While you're in the Safari settings, you might as well tweak a few more things. If you don't like the idea of advertisers tracking your every move on the internet, it's wise to turn on Do Not Track.
Now, webpage requests will include a flag requesting websites and third-party advertisers not to track you (though they can choose to ignore the request, as it doesn't technically prevent anything).
If you don't need websites to remember your login status, make sure to switch Block Cookies to Always to prevent websites from storing information on your device, including your name, email, and preferences.
Just be warned that Always disabling cookies will also prevent websites you trust from remembering your preferences or logged-in status.
To prevent you from identity theft, Apple has a nice feature in the Safari settings that you should turn on called Fraudulent Website Warning. With this on, Safari will display a warning whenever you try to open a website that is suspected of phishing.
Just be warned that this feature will send every URL you request to Apple's servers for them to check it against their phishing sites database, so if you'd rather not share that info, you'll want to keep this one switched off.
If you're worried about your browsing history coming back to bite you in the ass, Safari now gives the option to browse in Private mode.
To do so, just open up Safari, tap on the tabs icon, and select Private. Then you can choose to keep all of your current tabs open, or close them all and start fresh.
Private browsing also makes it so that Safari doesn't remember AutoFill information and won't store your tabs in iCloud. It will also ask websites and third-party advertisers not to track you, and enables cooking blocking.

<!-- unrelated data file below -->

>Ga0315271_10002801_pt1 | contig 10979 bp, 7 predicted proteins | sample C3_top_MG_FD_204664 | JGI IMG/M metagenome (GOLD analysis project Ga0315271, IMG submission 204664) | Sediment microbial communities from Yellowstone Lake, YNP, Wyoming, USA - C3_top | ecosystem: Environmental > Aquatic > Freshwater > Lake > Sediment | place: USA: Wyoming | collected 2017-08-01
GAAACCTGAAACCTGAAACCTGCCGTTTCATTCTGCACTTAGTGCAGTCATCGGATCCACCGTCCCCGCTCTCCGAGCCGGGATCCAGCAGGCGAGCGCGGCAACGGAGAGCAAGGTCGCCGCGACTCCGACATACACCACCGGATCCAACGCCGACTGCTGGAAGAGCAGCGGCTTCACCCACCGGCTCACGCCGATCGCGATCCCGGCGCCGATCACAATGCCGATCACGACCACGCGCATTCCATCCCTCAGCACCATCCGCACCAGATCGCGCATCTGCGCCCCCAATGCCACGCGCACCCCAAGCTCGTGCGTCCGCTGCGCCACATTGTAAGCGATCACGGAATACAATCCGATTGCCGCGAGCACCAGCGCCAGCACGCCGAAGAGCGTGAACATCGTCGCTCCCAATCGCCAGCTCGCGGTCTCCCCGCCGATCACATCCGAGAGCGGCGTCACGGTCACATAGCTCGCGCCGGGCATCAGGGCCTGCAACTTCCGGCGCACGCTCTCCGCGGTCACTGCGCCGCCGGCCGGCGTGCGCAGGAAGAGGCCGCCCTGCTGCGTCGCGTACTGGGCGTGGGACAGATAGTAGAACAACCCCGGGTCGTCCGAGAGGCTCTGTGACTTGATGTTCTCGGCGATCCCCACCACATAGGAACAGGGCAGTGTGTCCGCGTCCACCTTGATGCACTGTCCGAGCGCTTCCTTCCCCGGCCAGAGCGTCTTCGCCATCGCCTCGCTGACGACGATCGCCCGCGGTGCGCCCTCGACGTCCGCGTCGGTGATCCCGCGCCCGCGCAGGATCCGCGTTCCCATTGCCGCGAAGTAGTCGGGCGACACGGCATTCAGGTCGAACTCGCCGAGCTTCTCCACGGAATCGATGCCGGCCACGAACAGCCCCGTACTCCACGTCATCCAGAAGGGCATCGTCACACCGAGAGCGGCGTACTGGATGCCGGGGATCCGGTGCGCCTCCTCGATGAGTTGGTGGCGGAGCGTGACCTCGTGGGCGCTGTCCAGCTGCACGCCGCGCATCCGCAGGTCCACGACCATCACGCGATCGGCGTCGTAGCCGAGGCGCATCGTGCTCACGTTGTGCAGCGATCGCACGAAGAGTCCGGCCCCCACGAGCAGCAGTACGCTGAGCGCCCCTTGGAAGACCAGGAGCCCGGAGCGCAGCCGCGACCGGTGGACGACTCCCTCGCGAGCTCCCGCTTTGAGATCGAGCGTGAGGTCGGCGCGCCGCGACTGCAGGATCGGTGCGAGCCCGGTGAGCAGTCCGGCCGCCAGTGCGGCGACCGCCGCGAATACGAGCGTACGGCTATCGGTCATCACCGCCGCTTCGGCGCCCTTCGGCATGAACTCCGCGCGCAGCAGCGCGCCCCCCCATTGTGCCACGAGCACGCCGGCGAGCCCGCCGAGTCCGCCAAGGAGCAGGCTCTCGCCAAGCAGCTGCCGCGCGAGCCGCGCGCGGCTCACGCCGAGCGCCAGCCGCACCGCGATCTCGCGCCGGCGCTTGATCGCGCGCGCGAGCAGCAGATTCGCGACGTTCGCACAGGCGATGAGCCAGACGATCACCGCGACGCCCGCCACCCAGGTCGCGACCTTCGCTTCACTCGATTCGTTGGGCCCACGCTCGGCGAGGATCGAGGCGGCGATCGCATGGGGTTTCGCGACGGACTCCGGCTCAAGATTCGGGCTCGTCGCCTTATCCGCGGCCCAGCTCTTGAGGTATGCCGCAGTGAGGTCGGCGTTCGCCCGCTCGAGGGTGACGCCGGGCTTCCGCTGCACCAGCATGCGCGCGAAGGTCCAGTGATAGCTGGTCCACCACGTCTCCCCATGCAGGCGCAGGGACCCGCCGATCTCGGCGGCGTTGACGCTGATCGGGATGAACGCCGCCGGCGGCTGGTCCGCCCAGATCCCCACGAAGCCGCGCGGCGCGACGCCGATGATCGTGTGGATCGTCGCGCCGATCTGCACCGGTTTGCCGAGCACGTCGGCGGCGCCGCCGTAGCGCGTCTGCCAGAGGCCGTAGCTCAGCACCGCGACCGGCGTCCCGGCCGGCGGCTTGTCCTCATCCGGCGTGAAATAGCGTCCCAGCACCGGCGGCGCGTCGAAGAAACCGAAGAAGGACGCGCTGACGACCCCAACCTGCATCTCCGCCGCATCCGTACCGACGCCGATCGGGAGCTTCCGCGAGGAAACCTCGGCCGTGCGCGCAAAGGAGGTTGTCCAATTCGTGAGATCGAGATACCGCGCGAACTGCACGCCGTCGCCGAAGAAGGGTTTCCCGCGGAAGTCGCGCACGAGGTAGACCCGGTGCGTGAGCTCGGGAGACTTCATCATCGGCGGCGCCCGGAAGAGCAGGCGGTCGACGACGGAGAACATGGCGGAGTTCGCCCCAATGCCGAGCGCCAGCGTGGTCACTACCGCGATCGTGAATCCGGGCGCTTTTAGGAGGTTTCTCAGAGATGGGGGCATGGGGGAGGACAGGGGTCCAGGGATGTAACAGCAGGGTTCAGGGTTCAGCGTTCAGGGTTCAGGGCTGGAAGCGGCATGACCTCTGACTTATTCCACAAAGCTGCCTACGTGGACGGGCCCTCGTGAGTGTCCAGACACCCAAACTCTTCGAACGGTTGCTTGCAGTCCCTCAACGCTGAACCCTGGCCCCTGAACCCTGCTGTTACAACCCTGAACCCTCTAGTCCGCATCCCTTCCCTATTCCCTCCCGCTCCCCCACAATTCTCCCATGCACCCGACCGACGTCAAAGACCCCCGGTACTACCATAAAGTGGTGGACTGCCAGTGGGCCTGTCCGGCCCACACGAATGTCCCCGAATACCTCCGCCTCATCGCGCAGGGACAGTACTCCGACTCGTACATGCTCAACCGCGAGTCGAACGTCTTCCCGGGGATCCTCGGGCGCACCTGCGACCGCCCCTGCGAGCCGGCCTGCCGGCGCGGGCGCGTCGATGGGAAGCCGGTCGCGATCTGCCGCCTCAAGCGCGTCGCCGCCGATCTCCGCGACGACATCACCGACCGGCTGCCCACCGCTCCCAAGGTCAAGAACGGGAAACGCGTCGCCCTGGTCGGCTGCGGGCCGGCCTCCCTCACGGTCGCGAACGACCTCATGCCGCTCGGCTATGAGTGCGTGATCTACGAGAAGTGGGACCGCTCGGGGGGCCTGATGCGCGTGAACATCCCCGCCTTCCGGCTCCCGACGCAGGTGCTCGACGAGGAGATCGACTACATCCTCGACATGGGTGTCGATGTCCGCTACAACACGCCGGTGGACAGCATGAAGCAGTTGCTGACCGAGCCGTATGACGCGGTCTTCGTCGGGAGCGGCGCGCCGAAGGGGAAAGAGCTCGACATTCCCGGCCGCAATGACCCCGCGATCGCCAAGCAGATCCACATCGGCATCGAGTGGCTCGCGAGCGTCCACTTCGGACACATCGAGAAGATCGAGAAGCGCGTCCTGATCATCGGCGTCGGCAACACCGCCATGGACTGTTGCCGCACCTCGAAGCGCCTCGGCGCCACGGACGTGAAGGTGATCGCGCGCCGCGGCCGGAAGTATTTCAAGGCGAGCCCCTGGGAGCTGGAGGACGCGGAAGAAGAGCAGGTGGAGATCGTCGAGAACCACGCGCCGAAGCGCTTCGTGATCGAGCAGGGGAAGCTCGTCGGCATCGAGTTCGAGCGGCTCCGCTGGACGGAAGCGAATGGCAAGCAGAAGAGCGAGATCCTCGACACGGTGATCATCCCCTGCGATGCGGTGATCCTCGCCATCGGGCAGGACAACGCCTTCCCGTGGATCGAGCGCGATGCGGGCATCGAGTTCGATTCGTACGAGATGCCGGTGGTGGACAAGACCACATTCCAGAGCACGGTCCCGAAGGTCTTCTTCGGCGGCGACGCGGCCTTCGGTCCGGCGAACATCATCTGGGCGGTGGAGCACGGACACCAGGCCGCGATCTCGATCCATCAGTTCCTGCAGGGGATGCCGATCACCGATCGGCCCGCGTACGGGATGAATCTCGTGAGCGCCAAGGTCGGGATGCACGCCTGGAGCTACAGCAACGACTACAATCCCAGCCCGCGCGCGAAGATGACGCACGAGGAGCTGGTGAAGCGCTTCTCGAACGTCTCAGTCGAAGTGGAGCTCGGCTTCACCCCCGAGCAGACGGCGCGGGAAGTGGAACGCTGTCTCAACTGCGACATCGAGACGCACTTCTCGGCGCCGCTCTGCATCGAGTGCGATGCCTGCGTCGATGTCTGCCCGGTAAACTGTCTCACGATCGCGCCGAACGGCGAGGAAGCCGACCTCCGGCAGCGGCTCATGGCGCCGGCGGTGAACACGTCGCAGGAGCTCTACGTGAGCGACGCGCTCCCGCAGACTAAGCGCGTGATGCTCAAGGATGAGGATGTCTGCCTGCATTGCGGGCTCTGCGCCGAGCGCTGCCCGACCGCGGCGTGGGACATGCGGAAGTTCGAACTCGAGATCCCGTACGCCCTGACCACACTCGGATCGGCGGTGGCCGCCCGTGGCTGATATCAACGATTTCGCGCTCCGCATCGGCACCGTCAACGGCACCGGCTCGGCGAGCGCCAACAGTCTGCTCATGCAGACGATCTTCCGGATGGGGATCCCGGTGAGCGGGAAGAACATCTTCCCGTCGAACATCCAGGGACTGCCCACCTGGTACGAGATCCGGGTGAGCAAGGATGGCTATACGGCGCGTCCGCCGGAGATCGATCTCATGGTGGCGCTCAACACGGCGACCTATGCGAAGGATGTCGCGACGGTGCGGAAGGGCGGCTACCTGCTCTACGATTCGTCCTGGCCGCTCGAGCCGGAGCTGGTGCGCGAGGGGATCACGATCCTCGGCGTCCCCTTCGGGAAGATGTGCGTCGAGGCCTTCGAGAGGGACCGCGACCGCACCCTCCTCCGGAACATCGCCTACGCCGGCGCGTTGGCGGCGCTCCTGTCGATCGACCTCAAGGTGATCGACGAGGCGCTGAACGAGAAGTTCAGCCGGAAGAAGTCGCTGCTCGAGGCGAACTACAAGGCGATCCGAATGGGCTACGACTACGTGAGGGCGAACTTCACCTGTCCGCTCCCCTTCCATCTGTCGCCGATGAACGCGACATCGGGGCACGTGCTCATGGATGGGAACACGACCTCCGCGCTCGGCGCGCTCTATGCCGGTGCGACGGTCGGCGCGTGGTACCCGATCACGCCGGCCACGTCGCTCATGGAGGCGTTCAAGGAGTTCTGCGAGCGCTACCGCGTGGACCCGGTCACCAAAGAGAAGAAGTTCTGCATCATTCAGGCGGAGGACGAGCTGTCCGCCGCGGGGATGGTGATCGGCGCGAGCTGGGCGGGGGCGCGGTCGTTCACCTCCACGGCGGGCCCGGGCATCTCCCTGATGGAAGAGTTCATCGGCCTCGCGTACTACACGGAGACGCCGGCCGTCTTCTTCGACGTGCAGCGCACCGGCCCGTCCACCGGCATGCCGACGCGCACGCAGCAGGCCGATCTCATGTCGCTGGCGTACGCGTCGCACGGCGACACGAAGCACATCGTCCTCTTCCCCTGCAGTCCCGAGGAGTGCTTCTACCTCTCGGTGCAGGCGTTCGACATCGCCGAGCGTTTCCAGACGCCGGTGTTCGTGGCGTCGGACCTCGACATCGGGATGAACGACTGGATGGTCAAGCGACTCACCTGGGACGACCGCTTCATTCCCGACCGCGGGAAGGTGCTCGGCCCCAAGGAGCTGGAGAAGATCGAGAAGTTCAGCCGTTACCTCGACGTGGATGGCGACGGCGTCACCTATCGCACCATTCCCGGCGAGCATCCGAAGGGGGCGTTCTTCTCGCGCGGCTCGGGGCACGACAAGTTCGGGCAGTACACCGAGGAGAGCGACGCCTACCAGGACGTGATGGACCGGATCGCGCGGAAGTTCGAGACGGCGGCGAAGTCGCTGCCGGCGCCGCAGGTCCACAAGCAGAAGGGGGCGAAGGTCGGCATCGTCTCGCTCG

As with previous versions of Safari, you can still clear you history and cookies that are stored on your device. Just go to the Safari settings (in the Settings app) and clear them.
There's a new feature in iOS 7 that helps Maps remember the locations you're at the most, so that it can give you quick traffic information for frequent and predictable destinations (like "work" or "home") in the "Today" tab of the Notification Center when it thinks you're likely to start heading there.
If having Apple track all of your favorite spots scares you, you can disable it by going to Settings -> Privacy -> Location Services and scroll all the way down and tap on System Services. At the bottom of this menu, select Frequent Locations and turn it off.
Also, keep in mind that disabling Frequent Locations does not delete the history already stored on your iPhone, so make sure to select Clear History as well.